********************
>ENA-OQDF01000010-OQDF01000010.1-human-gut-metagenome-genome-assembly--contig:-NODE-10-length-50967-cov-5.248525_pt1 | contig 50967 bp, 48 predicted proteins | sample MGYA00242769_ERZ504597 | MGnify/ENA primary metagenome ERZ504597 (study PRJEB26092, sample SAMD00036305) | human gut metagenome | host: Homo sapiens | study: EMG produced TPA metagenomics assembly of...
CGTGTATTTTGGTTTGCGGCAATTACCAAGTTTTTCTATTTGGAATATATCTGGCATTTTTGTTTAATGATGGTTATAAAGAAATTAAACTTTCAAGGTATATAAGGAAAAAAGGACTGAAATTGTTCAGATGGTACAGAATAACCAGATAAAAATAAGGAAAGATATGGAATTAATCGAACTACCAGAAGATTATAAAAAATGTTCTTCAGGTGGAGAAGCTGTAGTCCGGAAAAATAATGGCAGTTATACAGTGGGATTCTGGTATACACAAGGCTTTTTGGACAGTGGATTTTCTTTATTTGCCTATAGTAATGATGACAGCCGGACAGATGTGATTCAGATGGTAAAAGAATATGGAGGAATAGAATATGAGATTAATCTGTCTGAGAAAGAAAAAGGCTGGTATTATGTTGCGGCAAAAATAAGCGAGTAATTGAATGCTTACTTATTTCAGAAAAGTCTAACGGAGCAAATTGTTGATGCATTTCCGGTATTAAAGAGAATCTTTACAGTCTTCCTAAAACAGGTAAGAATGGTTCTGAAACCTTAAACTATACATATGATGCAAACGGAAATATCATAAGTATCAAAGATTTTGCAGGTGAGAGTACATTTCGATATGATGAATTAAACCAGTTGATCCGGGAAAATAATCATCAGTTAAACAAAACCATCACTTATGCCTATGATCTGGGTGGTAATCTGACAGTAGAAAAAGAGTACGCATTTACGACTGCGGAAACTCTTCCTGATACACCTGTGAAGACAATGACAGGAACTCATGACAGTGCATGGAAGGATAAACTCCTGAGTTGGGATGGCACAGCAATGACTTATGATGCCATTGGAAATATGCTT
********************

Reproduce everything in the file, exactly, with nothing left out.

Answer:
>ENA-OQDF01000010-OQDF01000010.1-human-gut-metagenome-genome-assembly--contig:-NODE-10-length-50967-cov-5.248525_pt1 | contig 50967 bp, 48 predicted proteins | sample MGYA00242769_ERZ504597 | MGnify/ENA primary metagenome ERZ504597 (study PRJEB26092, sample SAMD00036305) | human gut metagenome | host: Homo sapiens | study: EMG produced TPA metagenomics assembly of...
CGTGTATTTTGGTTTGCGGCAATTACCAAGTTTTTCTATTTGGAATATATCTGGCATTTTTGTTTAATGATGGTTATAAAGAAATTAAACTTTCAAGGTATATAAGGAAAAAAGGACTGAAATTGTTCAGATGGTACAGAATAACCAGATAAAAATAAGGAAAGATATGGAATTAATCGAACTACCAGAAGATTATAAAAAATGTTCTTCAGGTGGAGAAGCTGTAGTCCGGAAAAATAATGGCAGTTATACAGTGGGATTCTGGTATACACAAGGCTTTTTGGACAGTGGATTTTCTTTATTTGCCTATAGTAATGATGACAGCCGGACAGATGTGATTCAGATGGTAAAAGAATATGGAGGAATAGAATATGAGATTAATCTGTCTGAGAAAGAAAAAGGCTGGTATTATGTTGCGGCAAAAATAAGCGAGTAATTGAATGCTTACTTATTTCAGAAAAGTCTAACGGAGCAAATTGTTGATGCATTTCCGGTATTAAAGAGAATCTTTACAGTCTTCCTAAAACAGGTAAGAATGGTTCTGAAACCTTAAACTATACATATGATGCAAACGGAAATATCATAAGTATCAAAGATTTTGCAGGTGAGAGTACATTTCGATATGATGAATTAAACCAGTTGATCCGGGAAAATAATCATCAGTTAAACAAAACCATCACTTATGCCTATGATCTGGGTGGTAATCTGACAGTAGAAAAAGAGTACGCATTTACGACTGCGGAAACTCTTCCTGATACACCTGTGAAGACAATGACAGGAACTCATGACAGTGCATGGAAGGATAAACTCCTGAGTTGGGATGGCACAGCAATGACTTATGATGCCATTGGAAATATGCTT